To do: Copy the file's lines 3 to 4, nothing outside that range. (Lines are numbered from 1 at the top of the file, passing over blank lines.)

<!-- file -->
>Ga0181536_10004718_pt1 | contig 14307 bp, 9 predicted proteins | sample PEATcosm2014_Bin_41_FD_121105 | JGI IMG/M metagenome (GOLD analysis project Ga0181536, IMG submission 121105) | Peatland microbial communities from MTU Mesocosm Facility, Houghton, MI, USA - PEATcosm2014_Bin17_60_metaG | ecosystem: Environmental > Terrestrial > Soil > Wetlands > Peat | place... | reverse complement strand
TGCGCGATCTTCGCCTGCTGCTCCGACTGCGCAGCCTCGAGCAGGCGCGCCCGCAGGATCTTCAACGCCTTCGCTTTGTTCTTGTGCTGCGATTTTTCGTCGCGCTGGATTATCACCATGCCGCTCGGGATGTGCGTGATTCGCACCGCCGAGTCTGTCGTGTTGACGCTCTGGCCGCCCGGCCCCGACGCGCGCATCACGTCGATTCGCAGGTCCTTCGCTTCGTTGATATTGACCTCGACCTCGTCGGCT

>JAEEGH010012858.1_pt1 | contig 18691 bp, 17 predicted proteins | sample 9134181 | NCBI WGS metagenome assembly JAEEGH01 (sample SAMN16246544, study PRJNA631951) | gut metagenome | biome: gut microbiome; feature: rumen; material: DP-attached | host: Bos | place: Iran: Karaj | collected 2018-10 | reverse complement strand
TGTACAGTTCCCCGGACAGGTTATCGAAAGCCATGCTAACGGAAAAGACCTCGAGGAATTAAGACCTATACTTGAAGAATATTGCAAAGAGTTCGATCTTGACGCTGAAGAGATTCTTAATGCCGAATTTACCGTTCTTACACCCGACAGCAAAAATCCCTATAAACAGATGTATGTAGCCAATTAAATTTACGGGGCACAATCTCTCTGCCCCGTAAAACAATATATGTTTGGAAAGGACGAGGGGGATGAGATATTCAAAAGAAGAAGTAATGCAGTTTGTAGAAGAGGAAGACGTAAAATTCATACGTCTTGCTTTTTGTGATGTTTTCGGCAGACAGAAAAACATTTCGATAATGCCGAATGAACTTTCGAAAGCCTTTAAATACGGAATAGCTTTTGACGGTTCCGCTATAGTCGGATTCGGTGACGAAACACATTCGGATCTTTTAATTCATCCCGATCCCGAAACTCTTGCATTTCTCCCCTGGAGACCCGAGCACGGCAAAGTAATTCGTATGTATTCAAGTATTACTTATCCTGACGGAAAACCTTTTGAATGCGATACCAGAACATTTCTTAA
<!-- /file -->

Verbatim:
>JAEEGH010012858.1_pt1 | contig 18691 bp, 17 predicted proteins | sample 9134181 | NCBI WGS metagenome assembly JAEEGH01 (sample SAMN16246544, study PRJNA631951) | gut metagenome | biome: gut microbiome; feature: rumen; material: DP-attached | host: Bos | place: Iran: Karaj | collected 2018-10 | reverse complement strand
TGTACAGTTCCCCGGACAGGTTATCGAAAGCCATGCTAACGGAAAAGACCTCGAGGAATTAAGACCTATACTTGAAGAATATTGCAAAGAGTTCGATCTTGACGCTGAAGAGATTCTTAATGCCGAATTTACCGTTCTTACACCCGACAGCAAAAATCCCTATAAACAGATGTATGTAGCCAATTAAATTTACGGGGCACAATCTCTCTGCCCCGTAAAACAATATATGTTTGGAAAGGACGAGGGGGATGAGATATTCAAAAGAAGAAGTAATGCAGTTTGTAGAAGAGGAAGACGTAAAATTCATACGTCTTGCTTTTTGTGATGTTTTCGGCAGACAGAAAAACATTTCGATAATGCCGAATGAACTTTCGAAAGCCTTTAAATACGGAATAGCTTTTGACGGTTCCGCTATAGTCGGATTCGGTGACGAAACACATTCGGATCTTTTAATTCATCCCGATCCCGAAACTCTTGCATTTCTCCCCTGGAGACCCGAGCACGGCAAAGTAATTCGTATGTATTCAAGTATTACTTATCCTGACGGAAAACCTTTTGAATGCGATACCAGAACATTTCTTAA